The debate concerned the nature of the Centre of the labyrinth. Is it a ring in its own right, or simply an extension of Countre-5-60-7 on the way in, and Clockre-9-60-7 on the way out, according to the naming scheme previously adopted? All agreed that in either case the number 8 ought to be awarded to it, as being 2 to the power of 3, or 10 in base-eight arithmetic. So much was obvious.

I did not take detailed notes of the debate, only the decision, which was pragmatic and both-and. The Centre was deemed to be both a ring and not a ring, both a stage in its own right and an extension of the rings immediately prior and posterior, arrival and departure being both events in their own right and each too brief to be made the agenda for an entire meeting. The walkers would consider the contents of their slogan while they walked Countre-5-60-7, and make their decision when they reached the Centre.

They found in Ring Five a little relief after the tight turns of the previous two. (In the labyrinth in my yard Ring Six must wind its way among some trees, making it unusually tortuous. Milk and garter snakes occasionally sun themselves there at the base of the trees, although I have never seen a rattlesnake in the labyrinth. Nearby occasionally, but not within it.) Ring Five is not all that long, however, and they felt the pressure to work quickly.

They decided their Slogan needed to express four ideas:

First, that Social Justice is, or appears to be, an Unsolved Riddle because of Fear;

Second, that Social Justice is, or appears to be, an Unsolved Riddle because of Impatience;

Third, that Social Justice is, or appears to be, an Unsolved Riddle due to a preoccupation with Individuality instead of Collectivity;

Fourth, that Social Justice is, or appears to be, an Unsolved Riddle due to a preoccupation with Collectivity instead of Individuality.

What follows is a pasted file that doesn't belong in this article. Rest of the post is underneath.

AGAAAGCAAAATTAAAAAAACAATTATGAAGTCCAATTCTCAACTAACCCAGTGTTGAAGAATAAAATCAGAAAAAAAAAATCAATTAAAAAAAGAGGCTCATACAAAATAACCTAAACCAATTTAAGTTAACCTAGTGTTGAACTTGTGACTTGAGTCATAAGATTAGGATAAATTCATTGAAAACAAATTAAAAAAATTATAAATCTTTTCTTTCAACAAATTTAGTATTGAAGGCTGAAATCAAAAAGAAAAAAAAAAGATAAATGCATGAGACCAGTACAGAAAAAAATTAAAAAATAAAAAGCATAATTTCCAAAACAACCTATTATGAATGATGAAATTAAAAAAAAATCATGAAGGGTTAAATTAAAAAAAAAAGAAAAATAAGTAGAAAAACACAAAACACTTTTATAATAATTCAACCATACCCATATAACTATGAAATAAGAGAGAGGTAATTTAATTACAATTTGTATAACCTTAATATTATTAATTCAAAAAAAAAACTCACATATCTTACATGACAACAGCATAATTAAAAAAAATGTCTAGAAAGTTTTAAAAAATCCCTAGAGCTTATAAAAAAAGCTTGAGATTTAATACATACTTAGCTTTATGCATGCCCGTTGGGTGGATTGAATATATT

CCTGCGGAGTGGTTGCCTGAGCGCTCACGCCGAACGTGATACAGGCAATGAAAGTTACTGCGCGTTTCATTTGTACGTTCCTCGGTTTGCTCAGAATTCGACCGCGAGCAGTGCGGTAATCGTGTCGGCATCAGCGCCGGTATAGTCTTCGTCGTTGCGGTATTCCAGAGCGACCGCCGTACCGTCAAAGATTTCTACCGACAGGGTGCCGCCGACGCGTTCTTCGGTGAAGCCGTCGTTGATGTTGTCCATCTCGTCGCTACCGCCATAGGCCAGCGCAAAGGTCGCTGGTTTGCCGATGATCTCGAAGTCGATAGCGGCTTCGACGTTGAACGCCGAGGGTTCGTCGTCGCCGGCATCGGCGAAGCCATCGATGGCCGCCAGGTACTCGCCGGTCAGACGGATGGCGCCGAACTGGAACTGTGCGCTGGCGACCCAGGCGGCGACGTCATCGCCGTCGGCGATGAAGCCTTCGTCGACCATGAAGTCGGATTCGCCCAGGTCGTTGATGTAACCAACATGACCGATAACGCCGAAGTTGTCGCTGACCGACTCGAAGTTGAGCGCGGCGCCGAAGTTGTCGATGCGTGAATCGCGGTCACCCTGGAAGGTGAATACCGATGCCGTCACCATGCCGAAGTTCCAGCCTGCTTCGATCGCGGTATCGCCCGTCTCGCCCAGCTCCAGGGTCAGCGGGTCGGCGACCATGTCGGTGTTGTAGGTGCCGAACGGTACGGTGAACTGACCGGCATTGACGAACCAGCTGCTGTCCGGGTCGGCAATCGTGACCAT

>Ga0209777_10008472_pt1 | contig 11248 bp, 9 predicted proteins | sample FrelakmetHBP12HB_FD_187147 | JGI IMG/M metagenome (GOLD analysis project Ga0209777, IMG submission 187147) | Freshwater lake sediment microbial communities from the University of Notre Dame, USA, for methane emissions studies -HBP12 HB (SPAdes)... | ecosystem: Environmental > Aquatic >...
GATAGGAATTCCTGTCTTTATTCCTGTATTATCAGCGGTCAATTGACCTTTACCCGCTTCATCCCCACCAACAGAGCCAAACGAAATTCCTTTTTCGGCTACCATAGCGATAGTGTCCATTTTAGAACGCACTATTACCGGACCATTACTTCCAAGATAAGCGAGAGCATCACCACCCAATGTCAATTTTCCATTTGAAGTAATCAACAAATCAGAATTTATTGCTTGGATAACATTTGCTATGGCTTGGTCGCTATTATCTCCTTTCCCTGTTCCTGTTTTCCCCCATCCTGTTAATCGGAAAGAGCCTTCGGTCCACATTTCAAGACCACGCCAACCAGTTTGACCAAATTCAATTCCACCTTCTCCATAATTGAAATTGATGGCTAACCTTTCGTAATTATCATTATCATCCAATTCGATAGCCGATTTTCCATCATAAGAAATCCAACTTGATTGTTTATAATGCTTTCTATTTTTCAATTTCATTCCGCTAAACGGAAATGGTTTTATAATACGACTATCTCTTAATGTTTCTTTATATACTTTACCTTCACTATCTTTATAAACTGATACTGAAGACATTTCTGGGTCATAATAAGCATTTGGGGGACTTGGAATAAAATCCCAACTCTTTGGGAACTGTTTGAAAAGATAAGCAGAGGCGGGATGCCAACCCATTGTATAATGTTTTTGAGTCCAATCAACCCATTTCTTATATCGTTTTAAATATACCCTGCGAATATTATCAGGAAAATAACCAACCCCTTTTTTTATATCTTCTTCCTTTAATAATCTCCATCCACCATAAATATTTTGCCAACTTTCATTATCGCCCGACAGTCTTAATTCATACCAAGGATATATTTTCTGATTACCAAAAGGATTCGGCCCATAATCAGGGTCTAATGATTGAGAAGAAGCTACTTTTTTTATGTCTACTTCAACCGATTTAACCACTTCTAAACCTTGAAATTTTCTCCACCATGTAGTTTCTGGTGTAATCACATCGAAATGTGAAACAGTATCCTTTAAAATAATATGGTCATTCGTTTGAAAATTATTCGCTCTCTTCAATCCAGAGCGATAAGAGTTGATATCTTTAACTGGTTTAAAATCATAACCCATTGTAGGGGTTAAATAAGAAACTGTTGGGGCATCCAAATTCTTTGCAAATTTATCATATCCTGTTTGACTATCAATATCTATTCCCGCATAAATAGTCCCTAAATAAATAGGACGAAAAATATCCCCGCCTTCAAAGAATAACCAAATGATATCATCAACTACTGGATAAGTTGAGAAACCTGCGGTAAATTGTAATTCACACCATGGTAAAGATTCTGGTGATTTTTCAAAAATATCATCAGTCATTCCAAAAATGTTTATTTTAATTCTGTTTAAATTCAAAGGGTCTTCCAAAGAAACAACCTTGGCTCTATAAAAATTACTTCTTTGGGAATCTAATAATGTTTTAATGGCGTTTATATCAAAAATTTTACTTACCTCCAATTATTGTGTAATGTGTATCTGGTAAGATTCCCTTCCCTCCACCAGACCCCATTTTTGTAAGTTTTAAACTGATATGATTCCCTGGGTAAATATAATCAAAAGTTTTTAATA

They fully realized, of course, that both Social Justice and the unsolved riddleness of it are more complicated than that, but they agreed that those four ideas captured the essence of what needed to be done and the right way to go about it.

For a brief time at the Centre they stood considering alternative wordings. They then gathered in a circle around Mayor Josie Smith who closed her eyes, paused to let the spirit move her, and announced their Slogan:

“DAUNTLESSLY, STEP-BY-STEP, BOTH ONE AT A TIME AND ALL TOGETHER!”

Afterwards, as they sat around diminishing the supply of refreshments and feeling good about what they had done, they asked Mayor Josie why she had chosen ‘Dauntlessly’ instead of ‘boldly’ (more positive, thought some), or ‘fearlessly’. “I didn’t choose it,” she said, “it just came to me. But I think it’s the right word. It sets the right tone, strong enough for the job, neither too aggressive nor too cautious. It’s a both-and word. And I’m hearing an echo from somewhere, but I can’t think where it is. Dauntless the something something from high school or university, I think, but I can’t remember the rest.”

“Dauntless the slug-horn to my lips I set and blew ‘Child Roland to the Dark Tower Came'” quoted Deanna Drone. “Browning.”

“Well done, Deanna!” enthused her brother Thoreau. “And do you know that ‘slug-horn’ and ‘slogan’ come from the same root? They’re from the Gaelic sluagh-ghairm, meaning a battle cry.”  And all agreed that with such a pedigree, ‘dauntless’ it would have to be.

“So how to we proceed now?” asked Martha Yodel, evoking much head-nodding and affirmative vocalization.